Once upon a time, fairy tales were not for children. From a bloodthirsty birth in a sinister European forest, to benign bedtime tales where “Children with their Milk
are fed with the Tales of Witches, Hobgoblins, Prophecies and Miracles” this exhibition traces the developm
Steffie Richards’ paintings are physical traces of heightened emotional states and moments of self-awareness that, for the artist, encapsulate something of the original sensation.
Rana Begum’s meditative and transformative work blurs the boundaries between sculpture, painting and architecture
Every year the three Gallery Art Groups work intensively to create a summer exhibition in the Wallner Gallery. This showcase of the young artists’ work is always full of innovation and visual surprises.
Wild storms, hurricanes and extreme flooding, The Storm Officer tells the tale of one town’s struggle when faced with the realities of extreme weather and the impact of climate change.
A Guardian Readers’ Favourite 2017, Romantic Romeo is moping to the ‘Rhythm of the Rain’ for his latest unrequited love
Oddsocks’ Sci-fi musical adaptation of The Tempest is out of this world. Space explorer Prospero is marooned in a galaxy far, far away with daughter Miranda and a host of madcap aliens.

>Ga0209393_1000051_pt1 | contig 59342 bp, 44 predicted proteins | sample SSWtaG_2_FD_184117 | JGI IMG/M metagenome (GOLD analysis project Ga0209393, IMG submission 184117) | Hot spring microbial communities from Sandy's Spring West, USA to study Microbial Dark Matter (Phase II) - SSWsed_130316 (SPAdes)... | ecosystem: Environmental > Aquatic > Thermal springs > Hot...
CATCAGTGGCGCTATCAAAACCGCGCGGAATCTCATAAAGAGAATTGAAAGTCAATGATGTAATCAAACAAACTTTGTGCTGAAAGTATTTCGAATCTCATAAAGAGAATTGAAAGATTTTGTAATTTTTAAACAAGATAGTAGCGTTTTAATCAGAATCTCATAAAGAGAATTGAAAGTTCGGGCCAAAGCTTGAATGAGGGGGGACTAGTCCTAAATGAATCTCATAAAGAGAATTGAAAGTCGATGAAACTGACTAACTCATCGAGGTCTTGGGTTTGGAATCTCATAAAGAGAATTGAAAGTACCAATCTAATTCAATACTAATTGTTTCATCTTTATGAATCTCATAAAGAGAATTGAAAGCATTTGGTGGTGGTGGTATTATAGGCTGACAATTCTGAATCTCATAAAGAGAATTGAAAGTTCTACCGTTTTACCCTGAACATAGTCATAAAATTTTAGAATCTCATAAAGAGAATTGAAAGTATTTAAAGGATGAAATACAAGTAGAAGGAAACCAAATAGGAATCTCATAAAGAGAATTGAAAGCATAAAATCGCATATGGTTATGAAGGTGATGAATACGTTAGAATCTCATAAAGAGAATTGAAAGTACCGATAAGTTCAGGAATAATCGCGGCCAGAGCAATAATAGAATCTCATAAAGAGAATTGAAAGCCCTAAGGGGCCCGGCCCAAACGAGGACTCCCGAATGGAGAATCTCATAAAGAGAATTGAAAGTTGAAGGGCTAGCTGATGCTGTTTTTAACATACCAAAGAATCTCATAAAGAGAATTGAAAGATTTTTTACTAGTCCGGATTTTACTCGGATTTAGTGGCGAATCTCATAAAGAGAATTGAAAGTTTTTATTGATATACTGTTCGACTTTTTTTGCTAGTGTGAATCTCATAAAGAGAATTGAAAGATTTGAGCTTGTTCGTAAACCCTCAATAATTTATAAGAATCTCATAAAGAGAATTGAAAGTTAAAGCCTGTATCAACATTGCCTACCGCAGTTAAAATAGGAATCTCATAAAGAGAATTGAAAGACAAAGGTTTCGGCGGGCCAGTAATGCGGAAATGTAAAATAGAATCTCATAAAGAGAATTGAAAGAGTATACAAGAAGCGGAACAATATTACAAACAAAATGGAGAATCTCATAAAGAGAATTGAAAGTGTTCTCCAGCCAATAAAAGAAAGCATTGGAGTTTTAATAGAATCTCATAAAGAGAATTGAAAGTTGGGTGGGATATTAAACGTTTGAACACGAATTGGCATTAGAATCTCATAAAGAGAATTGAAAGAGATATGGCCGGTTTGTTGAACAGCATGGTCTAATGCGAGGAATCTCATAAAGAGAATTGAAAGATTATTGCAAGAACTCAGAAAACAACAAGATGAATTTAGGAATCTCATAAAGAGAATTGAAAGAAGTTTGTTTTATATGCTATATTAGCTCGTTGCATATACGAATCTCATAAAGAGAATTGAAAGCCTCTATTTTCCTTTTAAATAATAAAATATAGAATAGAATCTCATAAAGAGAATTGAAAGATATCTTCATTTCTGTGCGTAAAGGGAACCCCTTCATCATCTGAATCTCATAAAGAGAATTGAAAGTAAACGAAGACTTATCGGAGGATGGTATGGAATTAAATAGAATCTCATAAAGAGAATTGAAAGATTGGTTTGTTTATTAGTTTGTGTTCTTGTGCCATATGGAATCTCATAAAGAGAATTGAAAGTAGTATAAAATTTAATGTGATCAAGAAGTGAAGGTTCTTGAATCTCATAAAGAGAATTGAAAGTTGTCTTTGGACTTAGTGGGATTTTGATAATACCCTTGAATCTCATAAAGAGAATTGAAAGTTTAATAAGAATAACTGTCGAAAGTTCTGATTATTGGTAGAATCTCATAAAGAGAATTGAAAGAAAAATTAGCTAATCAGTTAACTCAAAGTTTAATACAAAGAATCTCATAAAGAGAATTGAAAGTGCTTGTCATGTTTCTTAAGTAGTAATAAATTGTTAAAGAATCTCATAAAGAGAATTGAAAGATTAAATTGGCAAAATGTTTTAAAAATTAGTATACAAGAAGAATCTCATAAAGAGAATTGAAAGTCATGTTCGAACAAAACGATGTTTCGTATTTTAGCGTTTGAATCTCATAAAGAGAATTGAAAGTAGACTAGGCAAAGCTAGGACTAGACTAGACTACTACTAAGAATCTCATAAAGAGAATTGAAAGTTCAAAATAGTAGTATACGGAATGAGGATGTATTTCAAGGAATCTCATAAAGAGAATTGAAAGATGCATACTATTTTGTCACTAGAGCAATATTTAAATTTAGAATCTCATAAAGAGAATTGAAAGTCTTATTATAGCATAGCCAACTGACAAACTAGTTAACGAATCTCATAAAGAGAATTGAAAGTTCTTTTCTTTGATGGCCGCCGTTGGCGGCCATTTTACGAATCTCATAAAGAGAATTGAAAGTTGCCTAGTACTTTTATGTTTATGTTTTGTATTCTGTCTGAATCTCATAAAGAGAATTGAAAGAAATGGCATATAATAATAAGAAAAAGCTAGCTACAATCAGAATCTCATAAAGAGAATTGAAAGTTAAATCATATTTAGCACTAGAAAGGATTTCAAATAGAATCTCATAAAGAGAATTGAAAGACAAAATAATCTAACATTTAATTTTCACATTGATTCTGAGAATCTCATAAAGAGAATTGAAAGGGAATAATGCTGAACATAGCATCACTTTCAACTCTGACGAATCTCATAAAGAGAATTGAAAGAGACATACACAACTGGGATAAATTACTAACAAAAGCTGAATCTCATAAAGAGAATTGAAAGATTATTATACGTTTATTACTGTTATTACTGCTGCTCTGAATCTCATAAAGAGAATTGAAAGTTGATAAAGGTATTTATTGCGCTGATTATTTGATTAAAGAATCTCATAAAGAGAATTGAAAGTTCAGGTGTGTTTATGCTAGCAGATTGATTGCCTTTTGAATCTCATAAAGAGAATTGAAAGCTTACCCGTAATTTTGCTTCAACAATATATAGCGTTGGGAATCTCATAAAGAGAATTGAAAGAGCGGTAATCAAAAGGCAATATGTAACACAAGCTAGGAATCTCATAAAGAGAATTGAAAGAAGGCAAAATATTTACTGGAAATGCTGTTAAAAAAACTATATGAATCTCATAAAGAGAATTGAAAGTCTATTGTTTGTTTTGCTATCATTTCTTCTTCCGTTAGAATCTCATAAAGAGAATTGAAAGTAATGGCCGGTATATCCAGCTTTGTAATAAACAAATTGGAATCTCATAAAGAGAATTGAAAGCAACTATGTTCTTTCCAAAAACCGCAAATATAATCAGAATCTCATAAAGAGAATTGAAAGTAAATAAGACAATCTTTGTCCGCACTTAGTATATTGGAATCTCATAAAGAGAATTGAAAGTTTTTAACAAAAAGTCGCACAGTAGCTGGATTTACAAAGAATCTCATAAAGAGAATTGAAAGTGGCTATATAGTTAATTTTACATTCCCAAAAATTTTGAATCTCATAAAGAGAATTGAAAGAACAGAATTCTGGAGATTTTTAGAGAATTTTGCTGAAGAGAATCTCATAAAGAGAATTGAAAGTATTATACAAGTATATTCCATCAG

Medieval characters are taking over the Museum and Angear Visitor Centre for the Festival of Archaeology 2018.
Colin Heywood, Emeritus Professor of Modern French History at the University of Nottingham, focuses on the society and culture in which children were raised in the 19th century.
The summation of a 3-year project, Claire Morris-Wright’s prints explore the powerful metaphorical associations of the hedge.
The Wilde Creatures, a band of storytelling musicians, bring to life Oscar Wilde’s classic fairy stories including The Happy Prince, The Nightingale and the Rose and The Birthday of the Infanta.
Using Claire Morris-Wright’s Hedge Project in the Wallner Gallery as a starting point, the artist and participants will explore the grounds in Highfields Park,